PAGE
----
Mr Chen was the second prominent Chinese citizen to enter an American diplomatic mission for protection within three months. In February Wang Lijun, an official with the rank of deputy provincial governor, fled to the American consulate in the city of Chengdu. He walked out into central government custody a day later, reportedly of his own volition, having told the Americans about the murder of a British businessman allegedly involving the wife of Bo Xilai, the party chief of nearby Chongqing. Mr Bo has since been fired and his wife has been detained. Their case continues to roil Chinese politics.
The activist and the ambassador
President Barack Obama has faced some criticism at home for allegedly failing to do more to protect Mr Wang (a former police chief widely accused of riding roughshod over the law). Failing to help Mr Chen leave the country would give his opponents in an election year much more powerful ammunition. Unlike Mr Wang, Mr Chen is regarded by many Chinese, intellectuals and ordinary people alike, as a hero for his campaigning on behalf of victims of local injustice.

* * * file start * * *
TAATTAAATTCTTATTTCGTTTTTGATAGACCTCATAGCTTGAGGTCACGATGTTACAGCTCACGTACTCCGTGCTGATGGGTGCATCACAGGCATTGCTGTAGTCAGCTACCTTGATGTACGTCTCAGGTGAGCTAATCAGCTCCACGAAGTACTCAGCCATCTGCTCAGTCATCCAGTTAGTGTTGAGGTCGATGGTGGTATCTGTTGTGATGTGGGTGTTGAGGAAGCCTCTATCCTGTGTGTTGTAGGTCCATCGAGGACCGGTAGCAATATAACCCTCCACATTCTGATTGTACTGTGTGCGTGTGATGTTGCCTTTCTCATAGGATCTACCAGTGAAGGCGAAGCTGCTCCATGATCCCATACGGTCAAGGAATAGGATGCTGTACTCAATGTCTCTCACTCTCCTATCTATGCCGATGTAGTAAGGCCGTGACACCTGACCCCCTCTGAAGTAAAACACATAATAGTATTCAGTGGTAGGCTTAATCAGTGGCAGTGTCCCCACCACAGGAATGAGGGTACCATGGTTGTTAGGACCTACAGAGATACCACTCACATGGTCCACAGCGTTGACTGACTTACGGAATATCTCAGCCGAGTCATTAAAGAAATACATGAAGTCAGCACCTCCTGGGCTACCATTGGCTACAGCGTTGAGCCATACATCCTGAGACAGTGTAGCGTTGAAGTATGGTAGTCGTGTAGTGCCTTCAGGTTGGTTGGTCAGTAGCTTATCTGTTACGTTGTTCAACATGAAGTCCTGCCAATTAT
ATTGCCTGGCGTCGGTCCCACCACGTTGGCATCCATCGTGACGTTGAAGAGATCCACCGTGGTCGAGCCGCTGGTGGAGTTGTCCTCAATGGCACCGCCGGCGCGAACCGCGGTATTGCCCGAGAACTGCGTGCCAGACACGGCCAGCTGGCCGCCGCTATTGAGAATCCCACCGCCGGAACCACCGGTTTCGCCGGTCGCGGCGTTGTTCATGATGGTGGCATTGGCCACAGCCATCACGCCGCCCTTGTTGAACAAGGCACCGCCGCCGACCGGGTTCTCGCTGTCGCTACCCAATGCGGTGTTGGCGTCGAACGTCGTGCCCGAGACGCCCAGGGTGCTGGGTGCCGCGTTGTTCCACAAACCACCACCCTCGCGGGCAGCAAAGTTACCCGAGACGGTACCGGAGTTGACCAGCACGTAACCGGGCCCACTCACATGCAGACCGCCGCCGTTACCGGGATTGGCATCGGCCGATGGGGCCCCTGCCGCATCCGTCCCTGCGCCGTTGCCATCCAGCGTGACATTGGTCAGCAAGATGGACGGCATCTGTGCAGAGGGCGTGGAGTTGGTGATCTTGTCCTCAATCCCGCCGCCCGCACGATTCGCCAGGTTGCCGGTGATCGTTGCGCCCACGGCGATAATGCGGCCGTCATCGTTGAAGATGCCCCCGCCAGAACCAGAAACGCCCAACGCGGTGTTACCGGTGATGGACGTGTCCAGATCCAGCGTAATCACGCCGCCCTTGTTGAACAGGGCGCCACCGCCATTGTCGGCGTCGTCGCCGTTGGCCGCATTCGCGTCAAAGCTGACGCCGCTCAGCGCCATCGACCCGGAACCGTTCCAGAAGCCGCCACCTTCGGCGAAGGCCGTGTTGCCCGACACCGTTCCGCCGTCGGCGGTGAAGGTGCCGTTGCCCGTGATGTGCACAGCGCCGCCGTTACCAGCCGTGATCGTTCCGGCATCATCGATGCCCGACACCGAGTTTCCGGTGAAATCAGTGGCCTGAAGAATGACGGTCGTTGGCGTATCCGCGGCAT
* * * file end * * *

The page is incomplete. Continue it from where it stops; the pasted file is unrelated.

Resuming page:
The story of Mr Chen’s flight to the American embassy is likely to bolster public admiration for him, in China and abroad. Hu Jia, a Beijing-based activist who met Mr Chen after his escape, says that during the night of April 22nd Mr Chen climbed over the two-metre high concrete wall built by the government to seal off his house. (It was normally floodlit by his guards, who also jammed mobile-phone signals.) For some 20 hours, says Mr Hu, Mr Chen struggled on his own, falling down “more than 200 times” before meeting another activist who drove him to Beijing. Mr Hu says that a trembling Mr Chen held his hand and wept, repeating the words “brother, brother”, as the two men embraced for the first time in seven years.